Honor has begun teasing its newest flagship smartphone, the Honor 50 Series, ahead of its full reveal later this month, and you’d be forgiven for feeling a sense of deja-vu right about now. The new handset has a distinctive double-circle camera system on the rear, strongly reminiscent of the aesthetic Huawei teased us with last week of its own P50 Series phone.
The release for that device – previewed officially for the first time alongside its new MatePad Pro tablet, Huawei Watch 3 and Watch 3 Pro, and other devices – is still in limbo, Huawei admitted at the time, as it continues to push up against the limits of the trade embargo enacted on the Chinese company by the US. It’s that block which prevents Huawei from including things like Google’s Android apps and Google Play access on its phones, in addition to limiting its access to hardware.
Those were, of course, among the main reasons for Huawei spinning Honor out as a standalone business in late 2020. With that argument of independence, the phone-maker has begun inking its own deals to replace those Huawei was blocked from taking part in. However it’s still uncertain as to whether Honor’s handsets will be able to include Google apps again.
That’s something the company says we’ll have to wait until June 16, 2021, to discover about the Honor 50 Series. Indeed confirmed specifications for the phone are relatively scant right now. According to the firm, it’ll support 5G, 100W Super Fast Charging, and have a “Hypercurved screen” in addition to its distinctive camera cluster.
While similar to the layout of the Huawei P50 Series, a closer look shows there are some key differences. Huawei’s phone has a trio of sensors in its upper camera circle, and a fourth underneath alongside an LED flash. The lens for the lower camera is significantly larger than that of the upper sensors, too. Previous Huawei P-Series devices have been known for their ambitious photography talents – including their Leica co-branding – making use of features like periscope telephoto lenses and dedicated monochrome sensors.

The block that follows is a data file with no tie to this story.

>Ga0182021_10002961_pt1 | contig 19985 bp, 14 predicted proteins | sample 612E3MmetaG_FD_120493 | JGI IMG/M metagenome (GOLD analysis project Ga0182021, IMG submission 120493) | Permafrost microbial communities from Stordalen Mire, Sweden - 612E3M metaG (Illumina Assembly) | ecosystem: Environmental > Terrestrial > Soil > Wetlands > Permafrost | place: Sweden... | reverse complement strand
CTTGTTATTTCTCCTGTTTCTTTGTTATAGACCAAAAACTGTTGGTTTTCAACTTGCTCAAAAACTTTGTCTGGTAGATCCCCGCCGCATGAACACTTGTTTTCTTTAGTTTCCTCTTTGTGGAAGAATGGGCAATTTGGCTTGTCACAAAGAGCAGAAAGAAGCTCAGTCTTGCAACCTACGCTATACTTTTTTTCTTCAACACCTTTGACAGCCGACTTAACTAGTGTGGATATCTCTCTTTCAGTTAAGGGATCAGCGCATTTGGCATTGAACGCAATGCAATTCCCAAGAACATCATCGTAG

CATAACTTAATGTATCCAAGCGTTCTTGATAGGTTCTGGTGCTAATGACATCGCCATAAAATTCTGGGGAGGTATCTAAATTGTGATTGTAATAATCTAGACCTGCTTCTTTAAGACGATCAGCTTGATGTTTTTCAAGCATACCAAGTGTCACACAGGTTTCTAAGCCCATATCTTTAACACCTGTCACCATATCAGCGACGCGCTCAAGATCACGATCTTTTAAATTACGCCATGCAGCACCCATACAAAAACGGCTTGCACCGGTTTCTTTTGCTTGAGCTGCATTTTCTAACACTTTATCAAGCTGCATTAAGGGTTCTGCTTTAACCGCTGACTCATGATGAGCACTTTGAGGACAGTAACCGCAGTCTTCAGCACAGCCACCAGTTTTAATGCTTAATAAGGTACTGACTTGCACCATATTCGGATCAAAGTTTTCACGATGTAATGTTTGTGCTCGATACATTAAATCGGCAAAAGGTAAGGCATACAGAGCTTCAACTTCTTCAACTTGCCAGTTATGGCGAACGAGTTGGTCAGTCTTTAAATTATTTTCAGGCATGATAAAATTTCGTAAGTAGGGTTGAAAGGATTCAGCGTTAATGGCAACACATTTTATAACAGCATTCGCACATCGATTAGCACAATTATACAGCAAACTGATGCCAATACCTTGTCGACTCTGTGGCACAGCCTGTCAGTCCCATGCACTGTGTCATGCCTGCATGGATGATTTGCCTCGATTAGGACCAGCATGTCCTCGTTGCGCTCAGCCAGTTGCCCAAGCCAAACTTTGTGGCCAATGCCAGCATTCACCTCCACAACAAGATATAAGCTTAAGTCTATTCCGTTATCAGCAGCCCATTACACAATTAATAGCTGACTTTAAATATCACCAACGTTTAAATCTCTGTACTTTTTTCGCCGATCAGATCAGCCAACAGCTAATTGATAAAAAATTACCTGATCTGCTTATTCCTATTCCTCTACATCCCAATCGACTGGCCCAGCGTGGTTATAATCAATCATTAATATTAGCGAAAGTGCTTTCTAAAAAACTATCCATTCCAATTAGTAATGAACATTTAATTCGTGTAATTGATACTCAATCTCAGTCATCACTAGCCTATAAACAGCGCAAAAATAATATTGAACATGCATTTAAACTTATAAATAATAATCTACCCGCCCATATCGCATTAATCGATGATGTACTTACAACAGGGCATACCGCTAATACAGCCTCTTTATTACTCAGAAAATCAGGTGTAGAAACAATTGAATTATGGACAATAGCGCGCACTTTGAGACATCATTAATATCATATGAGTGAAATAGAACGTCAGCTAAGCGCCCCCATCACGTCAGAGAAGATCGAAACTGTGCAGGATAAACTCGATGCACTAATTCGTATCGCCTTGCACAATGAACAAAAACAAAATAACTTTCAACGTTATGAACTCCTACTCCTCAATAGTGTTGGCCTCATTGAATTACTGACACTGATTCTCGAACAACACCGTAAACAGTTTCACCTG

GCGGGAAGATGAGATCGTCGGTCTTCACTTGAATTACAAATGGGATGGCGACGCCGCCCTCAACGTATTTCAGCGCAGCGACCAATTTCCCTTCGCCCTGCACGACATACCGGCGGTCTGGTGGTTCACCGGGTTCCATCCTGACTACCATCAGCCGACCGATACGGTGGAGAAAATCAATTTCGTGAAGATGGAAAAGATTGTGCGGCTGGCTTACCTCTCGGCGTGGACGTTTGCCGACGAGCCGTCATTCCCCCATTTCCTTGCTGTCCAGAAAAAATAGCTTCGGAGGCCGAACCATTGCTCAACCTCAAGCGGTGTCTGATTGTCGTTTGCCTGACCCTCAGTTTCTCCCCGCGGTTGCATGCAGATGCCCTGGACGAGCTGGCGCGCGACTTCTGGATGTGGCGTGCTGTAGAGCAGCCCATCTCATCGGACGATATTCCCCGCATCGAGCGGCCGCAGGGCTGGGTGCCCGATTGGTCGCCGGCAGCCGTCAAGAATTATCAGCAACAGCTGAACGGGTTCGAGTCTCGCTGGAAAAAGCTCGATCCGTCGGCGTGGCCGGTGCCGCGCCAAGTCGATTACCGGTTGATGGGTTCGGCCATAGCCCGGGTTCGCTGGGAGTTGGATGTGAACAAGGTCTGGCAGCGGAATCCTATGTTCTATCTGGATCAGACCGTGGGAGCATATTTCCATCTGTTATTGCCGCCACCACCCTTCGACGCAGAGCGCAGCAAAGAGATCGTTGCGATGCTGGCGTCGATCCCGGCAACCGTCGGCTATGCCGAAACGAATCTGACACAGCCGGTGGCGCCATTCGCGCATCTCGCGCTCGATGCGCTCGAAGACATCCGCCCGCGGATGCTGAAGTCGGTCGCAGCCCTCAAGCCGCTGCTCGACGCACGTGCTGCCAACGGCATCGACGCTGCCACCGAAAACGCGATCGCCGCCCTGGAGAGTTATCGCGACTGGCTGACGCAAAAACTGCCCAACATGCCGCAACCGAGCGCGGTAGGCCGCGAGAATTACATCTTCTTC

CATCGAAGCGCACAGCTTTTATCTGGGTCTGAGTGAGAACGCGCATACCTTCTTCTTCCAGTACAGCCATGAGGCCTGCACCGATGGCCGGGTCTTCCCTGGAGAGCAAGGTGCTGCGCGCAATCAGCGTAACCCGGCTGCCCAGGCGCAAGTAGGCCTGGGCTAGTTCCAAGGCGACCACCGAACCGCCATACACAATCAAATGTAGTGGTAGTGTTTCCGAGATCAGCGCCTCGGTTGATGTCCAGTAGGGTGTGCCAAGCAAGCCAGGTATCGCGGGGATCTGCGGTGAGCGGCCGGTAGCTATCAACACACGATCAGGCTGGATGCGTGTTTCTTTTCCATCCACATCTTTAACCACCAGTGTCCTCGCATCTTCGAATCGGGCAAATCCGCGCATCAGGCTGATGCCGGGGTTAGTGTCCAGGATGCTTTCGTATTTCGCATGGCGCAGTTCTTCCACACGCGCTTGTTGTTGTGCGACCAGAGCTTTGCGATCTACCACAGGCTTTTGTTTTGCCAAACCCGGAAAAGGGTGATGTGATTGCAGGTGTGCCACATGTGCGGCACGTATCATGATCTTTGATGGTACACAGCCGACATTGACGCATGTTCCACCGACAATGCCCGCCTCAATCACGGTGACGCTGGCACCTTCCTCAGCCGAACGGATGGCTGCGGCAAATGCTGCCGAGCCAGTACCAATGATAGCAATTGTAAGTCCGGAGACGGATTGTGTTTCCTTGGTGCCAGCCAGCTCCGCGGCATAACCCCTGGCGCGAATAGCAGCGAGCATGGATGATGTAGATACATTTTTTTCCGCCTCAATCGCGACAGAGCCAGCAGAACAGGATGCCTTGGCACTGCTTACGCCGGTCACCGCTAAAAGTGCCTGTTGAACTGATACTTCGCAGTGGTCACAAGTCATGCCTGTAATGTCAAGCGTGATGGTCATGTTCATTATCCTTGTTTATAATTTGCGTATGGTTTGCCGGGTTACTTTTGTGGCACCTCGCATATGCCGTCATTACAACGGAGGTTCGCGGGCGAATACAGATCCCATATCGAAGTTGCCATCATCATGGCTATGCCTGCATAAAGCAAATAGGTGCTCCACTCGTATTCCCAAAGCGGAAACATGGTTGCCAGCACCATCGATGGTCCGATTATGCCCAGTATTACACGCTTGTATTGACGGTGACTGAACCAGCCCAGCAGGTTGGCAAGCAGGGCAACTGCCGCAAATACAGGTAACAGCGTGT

For the Honor 50 Series, meanwhile, the layout is a little different. It has a larger sensor at the top of the phone, with a trio of smaller sensors underneath, together with the LED flash. The overall camera cluster seems smaller than Huawei’s is, too.
Honor and Huawei’s relationship was always marked by plenty of component and technology sharing, with Honor helping bring Huawei specs down to a more affordable price point. It’s unclear how much on Honor’s current roadmap was initially developed while still a part of Huawei, given the typical lead-times for new phone development.